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Visit Ostuni, famous for being a white queen among olive groves. But do you know why it was painted white to begin with?

Standing high on a gently sloping hill overlooking the azure Adriatic sea is the Apulian white city of Ostuni located in the Itria Valley, Puglia. It’s picturesque and spontaneous architecture, mixed with it’s white washed cobblestone streets and narrow staircases, are what make Ostuni worth visiting. Its heart of twisting alleys is guaranteed to have you become pleasantly lost. But what many don’t know is why Ostuni is this dazzling white-washed village, and it’s not all for aesthetics. In addition to learning more about how Ostuni came to be, here’s your guide to the best things to do in Ostuni.

Where to Stay Near Ostuni?

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1. Piazza della Libertà

The journey begins at Piazza della Libertà. Bits of cavorting Baroque twist out of unexpected places, the first being an ornamented 18th century obelisk in the Piazza. The obelisk is in honor of the patron saint of Ostuni, Sant’Oronzo. This Saint was chosen as a thank you for protecting the town from the plague in 1657. His patronal festival takes place every August 26, with a parade, period costumes and a silver statue of the saint escorted throughout the streets.21. Piazza della Libertà

2. Pay Attention to the White Lime Paint

Ostuni is famous for being a white-washed maze perched on one of the 3 hills of southern Murgia. But why is it white? And it’s not for aesthetics.

Sure, in medieval times the tradition of whitewashing was used to provide brightness to the alleys of the village and reflect the hot heat from the houses in the summer. But In the 17th century, the tradition of whitewashing came to good use. The Itria Valley was affected by the plague, but Ostuni came out unscathed. How? Thanks to the white lime paint used to build the houses, which worked as a natural disinfectant. The alkaline action in the lime prevents the proliferation of bacteria…who would’ve known! Since then, every year the city is calcified by tradition.

3. Wander Il Centro Storico (The Historic Center)

We take the stairs into the main square with bars with outdoor tables until we come to a narrow alleyway leading off the street and up labyrinthine stone staircases taking us higher into the heart of this part of the medieval city. The city was an important Greco-Roman city in the first century AD. A lot of the houses are dug into rock and linked by arches and semi-arches. You will spend the majority of your time losing yourself through these maze-like streets and paying attention to all the small nuances and details. From onion and tomatoes hanging from the front doors to covered white umbrellas sheltering people from the sun, ivy covered arches, white linen canopies shielding locals from the hot summer sun, succulents on succulents on succulents – everwhere and wall art accentuating the natural beauty of its surroundings.

4. San Vito Martire Church

San Vito Martire church is an ornate example of Baroque architecture, or Barrocco Leccese to be more exact. The church from 1750 is similar to the rich architecture found in the Salento towns of Nardo and Gallipoli that I had visited earlier. The façade shows interesting cornices, niches, friezes and coats of arms. The church even has a museum, where the main attraction is a 25,000 year-old preserved skeleton of a pregnant woman, Delia, from the Pleistocene era. They found her in a nearby archaeological site with her skull decorated with stones and beads.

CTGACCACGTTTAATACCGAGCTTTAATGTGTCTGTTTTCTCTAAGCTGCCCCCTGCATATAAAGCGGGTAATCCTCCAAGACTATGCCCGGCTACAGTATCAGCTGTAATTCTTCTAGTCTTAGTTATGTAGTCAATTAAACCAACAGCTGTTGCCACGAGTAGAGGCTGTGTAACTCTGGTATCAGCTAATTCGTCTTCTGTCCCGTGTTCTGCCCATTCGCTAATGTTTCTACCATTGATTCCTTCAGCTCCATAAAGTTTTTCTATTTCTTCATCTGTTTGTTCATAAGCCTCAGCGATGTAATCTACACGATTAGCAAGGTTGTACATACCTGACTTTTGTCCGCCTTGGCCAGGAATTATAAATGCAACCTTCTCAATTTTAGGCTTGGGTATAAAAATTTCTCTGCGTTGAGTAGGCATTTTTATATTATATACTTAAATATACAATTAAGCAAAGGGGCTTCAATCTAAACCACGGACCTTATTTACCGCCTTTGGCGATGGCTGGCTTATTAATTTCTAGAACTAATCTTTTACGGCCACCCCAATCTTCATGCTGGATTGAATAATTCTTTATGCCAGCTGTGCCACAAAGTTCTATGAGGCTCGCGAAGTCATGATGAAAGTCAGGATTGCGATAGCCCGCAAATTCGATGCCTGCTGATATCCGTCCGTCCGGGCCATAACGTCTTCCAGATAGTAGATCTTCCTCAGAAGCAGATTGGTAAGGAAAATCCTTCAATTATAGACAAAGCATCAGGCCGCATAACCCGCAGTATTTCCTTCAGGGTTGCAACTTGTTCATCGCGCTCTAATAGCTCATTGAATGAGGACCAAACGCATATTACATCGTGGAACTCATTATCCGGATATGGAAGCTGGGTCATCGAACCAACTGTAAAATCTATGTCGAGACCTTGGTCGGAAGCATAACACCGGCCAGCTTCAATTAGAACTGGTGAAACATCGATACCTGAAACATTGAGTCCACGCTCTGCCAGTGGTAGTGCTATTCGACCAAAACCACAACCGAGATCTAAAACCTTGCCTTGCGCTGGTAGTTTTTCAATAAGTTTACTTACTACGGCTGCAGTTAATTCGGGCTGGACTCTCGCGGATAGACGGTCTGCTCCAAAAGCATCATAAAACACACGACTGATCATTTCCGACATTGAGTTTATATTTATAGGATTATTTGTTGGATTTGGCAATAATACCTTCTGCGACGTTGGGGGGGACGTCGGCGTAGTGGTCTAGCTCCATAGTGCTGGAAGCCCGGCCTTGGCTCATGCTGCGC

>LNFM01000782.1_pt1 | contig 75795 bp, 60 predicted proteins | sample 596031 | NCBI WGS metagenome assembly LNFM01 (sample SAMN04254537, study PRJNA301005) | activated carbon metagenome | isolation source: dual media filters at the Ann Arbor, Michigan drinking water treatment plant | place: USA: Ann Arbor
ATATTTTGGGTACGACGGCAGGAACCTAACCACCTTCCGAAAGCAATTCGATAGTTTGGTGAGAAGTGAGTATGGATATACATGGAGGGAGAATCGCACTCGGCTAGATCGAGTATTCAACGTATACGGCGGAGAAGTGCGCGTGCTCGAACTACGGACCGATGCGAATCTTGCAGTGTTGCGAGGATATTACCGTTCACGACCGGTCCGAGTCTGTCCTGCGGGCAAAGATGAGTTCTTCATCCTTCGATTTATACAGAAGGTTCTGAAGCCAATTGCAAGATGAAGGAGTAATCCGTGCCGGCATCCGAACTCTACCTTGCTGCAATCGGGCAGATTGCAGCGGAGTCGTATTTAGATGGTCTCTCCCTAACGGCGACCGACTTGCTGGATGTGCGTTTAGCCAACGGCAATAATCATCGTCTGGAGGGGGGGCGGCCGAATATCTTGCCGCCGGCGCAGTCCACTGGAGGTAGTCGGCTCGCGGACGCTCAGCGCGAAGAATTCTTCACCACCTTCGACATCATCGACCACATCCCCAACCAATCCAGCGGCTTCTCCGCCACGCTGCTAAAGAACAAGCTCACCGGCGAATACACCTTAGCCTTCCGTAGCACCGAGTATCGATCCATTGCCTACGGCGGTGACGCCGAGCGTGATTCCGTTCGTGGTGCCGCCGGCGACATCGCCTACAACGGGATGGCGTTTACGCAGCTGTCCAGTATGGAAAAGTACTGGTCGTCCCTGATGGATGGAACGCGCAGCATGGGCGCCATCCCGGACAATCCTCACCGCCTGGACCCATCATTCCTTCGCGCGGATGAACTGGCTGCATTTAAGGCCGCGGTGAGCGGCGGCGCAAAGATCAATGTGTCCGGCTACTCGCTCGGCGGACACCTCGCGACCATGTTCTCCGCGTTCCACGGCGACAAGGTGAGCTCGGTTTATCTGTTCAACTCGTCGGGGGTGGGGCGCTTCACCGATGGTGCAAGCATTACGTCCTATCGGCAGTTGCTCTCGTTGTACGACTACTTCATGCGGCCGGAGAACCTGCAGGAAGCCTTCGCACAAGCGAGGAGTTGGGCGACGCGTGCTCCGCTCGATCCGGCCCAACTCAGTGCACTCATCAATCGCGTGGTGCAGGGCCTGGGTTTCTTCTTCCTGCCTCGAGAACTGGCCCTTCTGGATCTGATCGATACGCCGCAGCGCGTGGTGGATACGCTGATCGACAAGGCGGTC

As you head to the Cattedrale di Ostuni, you will walk under the Arco di Scoppa, the old arched passageway connects the Bishop’s palace to the Seminary. The arch is named after Bishop Scoppa who changed the bridge from wood to stone to make it more safe for passage.

5. Cattedrale di Ostuni

As you walk under the Arco di Scoppa you begin to see glimpses of Ostuni Cathedral’s majestic architecture come into view step by step. One of the most memorable moments when visiting Ostuni is Ostuni Cathedral. It’s called many different names: Ostuni Cathedral, the Duomo di Ostuni and Basilica concattedrale di Santa Maria Assunta. But they’re all one and the same. Built in 1435 in late Gothic and later in Baroque Style, the exterior has an elegant façade with an elaborate rose window. I stepped in to admire the work inside the medieval cathedral. When I came back out it was like I had gone from dark cool to white cool.

6. Continue Wandering Il Centro Storico

It’s hard to get tired of the village’s nuances when visiting Ostuni. Don’t resist the urge to wander off the main street and down a narrow alley off at a tangent. Give into those urges and they won’t disappoint. It’s always easy to find your way back to the main road eventually.

7. Visit the Outskirts Defensive Walls

From the exterior there are no dark spots, even in open windows and doors, and the effect is fairly-like and unreal. Most of the roofs are flat, and the trees are generally olive, carob, and orange, with an occasional palm, making you feel like your in the magic of the East. To round-off, no pun intended, your Ostuni trip. Take a stroll on the outskirts and see the defensive walls that encircle the centro storico. They were constructed back in medieval days to keep invaders. Today they give stunning views to olive groves and the Adriatic sea on one side and farmland on the other.

>> Next: Trullo a ll’éra: Stay In A Trullo In Puglia, Italy

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